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Here is the reason why Apple Pay is not launched yet in Australia

Apple Pay


Apple Pay, an advanced and secure payment system designed by Apple, has launched for about a year in the U.S and recenty, in the U.K. It offers a similar convenient touch-and-pay (or pay-and-go if you like) like the MasterCard PayPass or Visa PayWave using an iPhone.

Months later, we haven’t heard of anything when and whether Apple Pay will make it to Australia. In a recent discovery, thanks to The Sydney Morning Herald, we all now know why. It’s the banks.

Banks would have to pay a small subset of every transactions using Apple Pay back to Apple and it seems that this is the major reason why they are holding back (of course). According to SMH:

“In the United States, Apple is believed to earn about 15¢ on every $100 of transactions. It is understood Apple has been asking for the same amount of interchange fee in Australia.

But Australia’s big banks will not agree to this level given that interchange fees in Australia are about half the US level – equivalent to an average of 50¢  $100 of transaction compared with about $1 for $100 of transaction fees in the US.”

There was also an argument that a similar payment system is already available anyway in Australia, so they don’t really see the need to participate in Apple Pay.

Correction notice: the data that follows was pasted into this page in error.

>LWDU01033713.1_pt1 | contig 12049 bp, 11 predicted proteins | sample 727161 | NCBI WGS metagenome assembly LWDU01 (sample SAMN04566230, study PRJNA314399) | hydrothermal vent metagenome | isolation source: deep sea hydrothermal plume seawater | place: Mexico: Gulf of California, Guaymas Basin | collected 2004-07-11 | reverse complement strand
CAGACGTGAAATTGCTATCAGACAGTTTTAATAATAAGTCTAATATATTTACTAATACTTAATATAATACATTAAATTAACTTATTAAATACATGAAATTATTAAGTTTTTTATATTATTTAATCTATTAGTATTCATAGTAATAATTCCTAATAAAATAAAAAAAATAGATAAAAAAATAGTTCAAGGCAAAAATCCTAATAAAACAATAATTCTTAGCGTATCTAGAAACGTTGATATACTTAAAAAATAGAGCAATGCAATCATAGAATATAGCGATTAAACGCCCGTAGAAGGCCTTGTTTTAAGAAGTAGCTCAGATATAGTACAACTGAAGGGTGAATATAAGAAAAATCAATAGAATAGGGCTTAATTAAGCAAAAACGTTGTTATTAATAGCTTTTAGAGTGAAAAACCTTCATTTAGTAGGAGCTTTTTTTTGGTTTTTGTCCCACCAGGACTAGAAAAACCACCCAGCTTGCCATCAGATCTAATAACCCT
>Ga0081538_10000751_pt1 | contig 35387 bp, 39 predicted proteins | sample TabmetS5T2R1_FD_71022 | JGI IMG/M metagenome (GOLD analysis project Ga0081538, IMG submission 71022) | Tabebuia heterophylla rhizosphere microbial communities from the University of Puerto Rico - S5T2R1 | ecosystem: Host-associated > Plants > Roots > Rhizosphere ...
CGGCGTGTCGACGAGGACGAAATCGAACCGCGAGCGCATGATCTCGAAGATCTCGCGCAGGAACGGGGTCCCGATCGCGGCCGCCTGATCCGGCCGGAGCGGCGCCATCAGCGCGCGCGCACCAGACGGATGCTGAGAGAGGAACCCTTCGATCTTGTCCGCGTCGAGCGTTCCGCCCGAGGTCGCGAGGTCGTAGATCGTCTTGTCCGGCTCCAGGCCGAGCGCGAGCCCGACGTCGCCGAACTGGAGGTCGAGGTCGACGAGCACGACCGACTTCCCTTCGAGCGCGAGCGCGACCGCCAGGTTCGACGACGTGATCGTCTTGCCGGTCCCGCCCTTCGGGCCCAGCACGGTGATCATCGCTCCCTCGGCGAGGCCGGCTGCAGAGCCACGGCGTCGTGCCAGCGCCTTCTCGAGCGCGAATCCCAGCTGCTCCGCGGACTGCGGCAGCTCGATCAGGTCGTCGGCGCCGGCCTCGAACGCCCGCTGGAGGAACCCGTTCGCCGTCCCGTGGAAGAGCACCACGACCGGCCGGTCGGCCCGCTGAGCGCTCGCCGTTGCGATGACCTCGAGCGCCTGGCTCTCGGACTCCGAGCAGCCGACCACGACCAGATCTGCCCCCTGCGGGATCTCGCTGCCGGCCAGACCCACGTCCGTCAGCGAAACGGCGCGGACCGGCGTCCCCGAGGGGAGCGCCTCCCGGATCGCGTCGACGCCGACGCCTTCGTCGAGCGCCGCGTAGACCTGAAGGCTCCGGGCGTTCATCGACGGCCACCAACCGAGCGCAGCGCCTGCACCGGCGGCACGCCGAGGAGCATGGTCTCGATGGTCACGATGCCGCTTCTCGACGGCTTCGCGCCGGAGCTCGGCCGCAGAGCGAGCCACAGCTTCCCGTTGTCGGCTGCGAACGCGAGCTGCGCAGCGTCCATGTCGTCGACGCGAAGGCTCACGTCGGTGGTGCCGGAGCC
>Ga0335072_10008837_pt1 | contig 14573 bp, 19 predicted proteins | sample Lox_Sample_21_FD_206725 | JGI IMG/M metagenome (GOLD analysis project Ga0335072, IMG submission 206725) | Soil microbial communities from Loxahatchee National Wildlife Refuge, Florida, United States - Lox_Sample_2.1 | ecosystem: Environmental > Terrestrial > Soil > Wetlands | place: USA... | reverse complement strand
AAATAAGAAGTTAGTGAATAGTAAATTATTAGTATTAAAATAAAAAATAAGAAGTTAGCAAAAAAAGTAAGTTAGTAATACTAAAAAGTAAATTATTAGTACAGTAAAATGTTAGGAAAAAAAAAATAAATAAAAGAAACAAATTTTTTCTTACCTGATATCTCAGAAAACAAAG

This is true, however, it’s only available on Android phones and most of the payment systems require you to stick a sticker at the back of your Android phone for such transactions (which looks hideous, in my opiniona).

Besides, they probably forget that there are many Australians using an iPhone (or thinking to switch to one), ready to take advantage of using Apple Pay at any time they can to make purchases.

I, personally, would love using Apple Pay as much as I can since it is more secure (besides the cool factor) compared to using your credit card. Besides, while you queue, you’d normally be already on our phones anyway. It’s also a good excuse for those who want to get an Apple Watch to have another cool feature unlocked.

As of now, all the blame would go for the Australian banks for not wanting to jump the gun and give the access to iPhone users in Australia. I hope one day one of them realise that if they really want to offer the best customer experience and be the leading bank in the competitions, then Apple Pay is the key.

Whichever bank launches support for Apple Pay will be on the news for weeks and weeks. And customers will be talking about their experiences, and other potential customers would want to opt in.

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